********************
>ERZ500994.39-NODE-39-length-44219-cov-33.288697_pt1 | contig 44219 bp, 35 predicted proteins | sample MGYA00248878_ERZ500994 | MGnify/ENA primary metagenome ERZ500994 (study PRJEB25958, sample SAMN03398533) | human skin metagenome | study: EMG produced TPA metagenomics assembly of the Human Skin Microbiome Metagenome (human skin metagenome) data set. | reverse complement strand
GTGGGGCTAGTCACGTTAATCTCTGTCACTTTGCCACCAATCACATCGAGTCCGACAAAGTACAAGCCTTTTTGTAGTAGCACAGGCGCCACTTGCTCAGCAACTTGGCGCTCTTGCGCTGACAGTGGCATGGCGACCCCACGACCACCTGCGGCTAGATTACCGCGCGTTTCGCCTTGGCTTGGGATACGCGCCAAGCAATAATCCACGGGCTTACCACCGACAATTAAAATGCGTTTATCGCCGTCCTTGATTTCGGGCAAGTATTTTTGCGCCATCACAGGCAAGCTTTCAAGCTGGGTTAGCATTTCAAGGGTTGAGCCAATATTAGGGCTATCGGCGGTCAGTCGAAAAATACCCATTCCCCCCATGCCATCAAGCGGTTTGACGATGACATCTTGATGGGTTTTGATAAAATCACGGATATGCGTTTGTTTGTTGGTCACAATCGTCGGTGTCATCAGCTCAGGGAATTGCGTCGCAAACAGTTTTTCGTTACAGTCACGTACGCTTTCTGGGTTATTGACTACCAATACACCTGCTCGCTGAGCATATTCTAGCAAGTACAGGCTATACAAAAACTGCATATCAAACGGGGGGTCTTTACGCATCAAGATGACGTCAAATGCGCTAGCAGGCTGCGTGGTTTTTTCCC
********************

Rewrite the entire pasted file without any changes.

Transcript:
>ERZ500994.39-NODE-39-length-44219-cov-33.288697_pt1 | contig 44219 bp, 35 predicted proteins | sample MGYA00248878_ERZ500994 | MGnify/ENA primary metagenome ERZ500994 (study PRJEB25958, sample SAMN03398533) | human skin metagenome | study: EMG produced TPA metagenomics assembly of the Human Skin Microbiome Metagenome (human skin metagenome) data set. | reverse complement strand
GTGGGGCTAGTCACGTTAATCTCTGTCACTTTGCCACCAATCACATCGAGTCCGACAAAGTACAAGCCTTTTTGTAGTAGCACAGGCGCCACTTGCTCAGCAACTTGGCGCTCTTGCGCTGACAGTGGCATGGCGACCCCACGACCACCTGCGGCTAGATTACCGCGCGTTTCGCCTTGGCTTGGGATACGCGCCAAGCAATAATCCACGGGCTTACCACCGACAATTAAAATGCGTTTATCGCCGTCCTTGATTTCGGGCAAGTATTTTTGCGCCATCACAGGCAAGCTTTCAAGCTGGGTTAGCATTTCAAGGGTTGAGCCAATATTAGGGCTATCGGCGGTCAGTCGAAAAATACCCATTCCCCCCATGCCATCAAGCGGTTTGACGATGACATCTTGATGGGTTTTGATAAAATCACGGATATGCGTTTGTTTGTTGGTCACAATCGTCGGTGTCATCAGCTCAGGGAATTGCGTCGCAAACAGTTTTTCGTTACAGTCACGTACGCTTTCTGGGTTATTGACTACCAATACACCTGCTCGCTGAGCATATTCTAGCAAGTACAGGCTATACAAAAACTGCATATCAAACGGGGGGTCTTTACGCATCAAGATGACGTCAAATGCGCTAGCAGGCTGCGTGGTTTTTTCCC